January 30th, 2013 | News
The Museum of Anthropology is proud to announce the opening of a new long-term exhibit, Chinese Ceramics from the Changsha Kilns: Reflections of Tang Dynasty Openness and Tolerance on February 5.
The exhibit provides an overview of the ceramics produced by families at the Changsha Kilns during the Tang Dynasty more than one thousand years ago. The exhibit puts Tang ceramics into their historical, geographic, and cultural context. The Tang Dynasty (618 to 907 AD) was a time of peace, prosperity, and acceptance in China, during which Changsha ceramics and other goods were traded overland along the Silk Road and overseas to reach as far away as western Asia and Africa.
The exhibit features more than 100 ceramic objects from the MOA’s Lam Collection. A year ago, Wake Forest alumnus Timothy See-Yiu Lam (’60) donated to the Museum of Anthropology nearly 600 ceramic pieces that he collected over more than 25 years. The Tang Dynasty bowls, ewers, cups, teapots, small toys and other pieces in the collection represent the largest and most comprehensive group of ceramics from the Changsha Kilns in the United States. Some of the pieces in the collection are broken (but painstakingly repaired) because, due to slight flaws in shape or glazing, kiln inspectors discarded them by burying them in refuse piles which were then excavated by archaeologists in the 1960s and 1970s. Ironically, most of the pieces that passed inspection were sold, used and ultimately broken—meaning they can rarely be fully reconstructed. Continue reading »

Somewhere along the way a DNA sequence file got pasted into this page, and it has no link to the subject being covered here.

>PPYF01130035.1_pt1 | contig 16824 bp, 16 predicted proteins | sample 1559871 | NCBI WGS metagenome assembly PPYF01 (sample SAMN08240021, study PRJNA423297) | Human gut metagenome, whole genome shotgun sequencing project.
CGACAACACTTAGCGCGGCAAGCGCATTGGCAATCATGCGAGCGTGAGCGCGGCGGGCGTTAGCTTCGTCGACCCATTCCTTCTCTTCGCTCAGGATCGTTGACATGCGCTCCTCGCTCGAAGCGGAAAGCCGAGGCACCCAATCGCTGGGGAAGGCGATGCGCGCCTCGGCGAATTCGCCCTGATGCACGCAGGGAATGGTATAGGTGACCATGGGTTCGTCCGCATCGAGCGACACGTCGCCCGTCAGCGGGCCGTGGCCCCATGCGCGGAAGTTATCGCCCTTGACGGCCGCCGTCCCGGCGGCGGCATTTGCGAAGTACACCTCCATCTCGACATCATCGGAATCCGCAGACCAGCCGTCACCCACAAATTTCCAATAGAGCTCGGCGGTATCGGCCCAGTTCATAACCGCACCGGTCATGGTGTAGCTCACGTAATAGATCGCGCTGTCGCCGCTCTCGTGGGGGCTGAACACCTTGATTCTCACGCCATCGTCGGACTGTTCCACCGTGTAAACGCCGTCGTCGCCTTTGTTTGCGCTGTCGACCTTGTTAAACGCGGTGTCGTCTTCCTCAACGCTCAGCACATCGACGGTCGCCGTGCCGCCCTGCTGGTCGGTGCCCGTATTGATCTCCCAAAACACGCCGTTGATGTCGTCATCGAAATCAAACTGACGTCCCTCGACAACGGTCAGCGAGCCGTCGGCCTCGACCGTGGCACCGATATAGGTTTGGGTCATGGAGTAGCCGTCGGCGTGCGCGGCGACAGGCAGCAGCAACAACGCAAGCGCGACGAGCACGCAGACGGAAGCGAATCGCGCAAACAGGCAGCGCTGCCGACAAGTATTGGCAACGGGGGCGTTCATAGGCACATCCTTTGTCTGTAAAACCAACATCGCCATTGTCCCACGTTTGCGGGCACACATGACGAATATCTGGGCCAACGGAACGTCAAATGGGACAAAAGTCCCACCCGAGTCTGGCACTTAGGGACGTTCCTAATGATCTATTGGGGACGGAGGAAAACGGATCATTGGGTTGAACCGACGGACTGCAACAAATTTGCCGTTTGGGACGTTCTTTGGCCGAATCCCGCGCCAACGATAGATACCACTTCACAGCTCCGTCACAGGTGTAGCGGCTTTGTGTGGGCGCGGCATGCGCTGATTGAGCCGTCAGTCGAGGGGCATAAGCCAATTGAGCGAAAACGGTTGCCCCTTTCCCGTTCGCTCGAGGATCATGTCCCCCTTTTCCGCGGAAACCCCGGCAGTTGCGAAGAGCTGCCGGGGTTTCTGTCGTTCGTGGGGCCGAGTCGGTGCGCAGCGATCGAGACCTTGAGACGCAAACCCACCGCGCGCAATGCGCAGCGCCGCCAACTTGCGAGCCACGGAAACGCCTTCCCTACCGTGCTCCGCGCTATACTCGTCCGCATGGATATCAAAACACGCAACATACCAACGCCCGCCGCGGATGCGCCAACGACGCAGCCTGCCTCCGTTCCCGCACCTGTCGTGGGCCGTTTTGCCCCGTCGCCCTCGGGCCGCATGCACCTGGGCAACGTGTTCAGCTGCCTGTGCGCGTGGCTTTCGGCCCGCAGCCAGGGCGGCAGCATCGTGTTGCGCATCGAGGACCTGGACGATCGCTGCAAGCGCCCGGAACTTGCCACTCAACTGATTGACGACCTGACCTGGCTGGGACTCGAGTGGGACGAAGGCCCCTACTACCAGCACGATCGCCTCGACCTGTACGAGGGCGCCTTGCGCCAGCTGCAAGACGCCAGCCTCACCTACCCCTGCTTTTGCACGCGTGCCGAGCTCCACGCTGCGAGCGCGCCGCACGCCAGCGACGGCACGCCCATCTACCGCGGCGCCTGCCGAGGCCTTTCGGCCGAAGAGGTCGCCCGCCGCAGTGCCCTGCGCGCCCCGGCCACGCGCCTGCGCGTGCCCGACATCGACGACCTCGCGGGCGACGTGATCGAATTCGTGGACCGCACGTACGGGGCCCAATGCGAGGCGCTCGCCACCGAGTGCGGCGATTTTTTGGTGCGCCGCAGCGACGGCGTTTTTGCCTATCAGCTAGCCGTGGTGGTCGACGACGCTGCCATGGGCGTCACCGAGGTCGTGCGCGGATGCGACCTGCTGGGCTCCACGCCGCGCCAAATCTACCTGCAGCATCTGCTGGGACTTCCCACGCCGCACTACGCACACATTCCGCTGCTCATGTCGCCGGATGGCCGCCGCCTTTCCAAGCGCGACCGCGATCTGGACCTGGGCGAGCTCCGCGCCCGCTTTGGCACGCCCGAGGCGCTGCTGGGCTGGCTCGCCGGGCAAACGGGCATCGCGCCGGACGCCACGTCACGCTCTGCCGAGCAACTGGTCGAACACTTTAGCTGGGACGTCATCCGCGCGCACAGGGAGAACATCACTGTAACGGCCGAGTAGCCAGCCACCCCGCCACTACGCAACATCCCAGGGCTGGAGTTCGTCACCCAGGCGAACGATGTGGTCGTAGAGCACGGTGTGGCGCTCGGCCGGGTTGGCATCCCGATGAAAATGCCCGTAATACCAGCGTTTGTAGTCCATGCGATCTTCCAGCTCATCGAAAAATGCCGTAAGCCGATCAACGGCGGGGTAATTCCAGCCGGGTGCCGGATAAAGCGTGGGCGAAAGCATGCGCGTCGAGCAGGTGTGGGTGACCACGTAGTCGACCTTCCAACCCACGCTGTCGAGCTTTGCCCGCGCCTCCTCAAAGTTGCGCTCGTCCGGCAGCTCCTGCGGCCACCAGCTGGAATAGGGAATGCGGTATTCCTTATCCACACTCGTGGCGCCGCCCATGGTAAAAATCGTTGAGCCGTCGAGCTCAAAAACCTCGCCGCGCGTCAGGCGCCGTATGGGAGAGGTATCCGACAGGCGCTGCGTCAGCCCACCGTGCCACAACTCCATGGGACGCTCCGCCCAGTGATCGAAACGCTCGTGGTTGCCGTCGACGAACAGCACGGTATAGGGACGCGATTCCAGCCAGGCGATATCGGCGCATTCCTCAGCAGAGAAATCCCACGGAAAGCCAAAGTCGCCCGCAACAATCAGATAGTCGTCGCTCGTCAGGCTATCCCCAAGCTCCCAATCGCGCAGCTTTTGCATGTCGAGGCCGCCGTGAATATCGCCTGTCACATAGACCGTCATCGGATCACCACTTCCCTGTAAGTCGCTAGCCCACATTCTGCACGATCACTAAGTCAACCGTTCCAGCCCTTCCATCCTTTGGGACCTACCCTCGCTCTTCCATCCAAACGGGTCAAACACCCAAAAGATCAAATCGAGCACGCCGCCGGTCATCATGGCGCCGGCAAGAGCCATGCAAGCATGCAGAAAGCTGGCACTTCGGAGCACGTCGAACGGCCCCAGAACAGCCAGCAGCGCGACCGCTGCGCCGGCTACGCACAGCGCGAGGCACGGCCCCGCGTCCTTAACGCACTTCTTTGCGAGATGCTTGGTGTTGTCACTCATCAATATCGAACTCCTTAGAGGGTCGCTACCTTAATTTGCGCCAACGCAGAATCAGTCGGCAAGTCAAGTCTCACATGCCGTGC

January 7th, 2013 | News
Throughout 2013 the Museum of Anthropology will celebrate 50 years of serving Wake Forest University and the greater community with a retrospective exhibition and several special
MOA Founder Dr. E. Pendleton Banks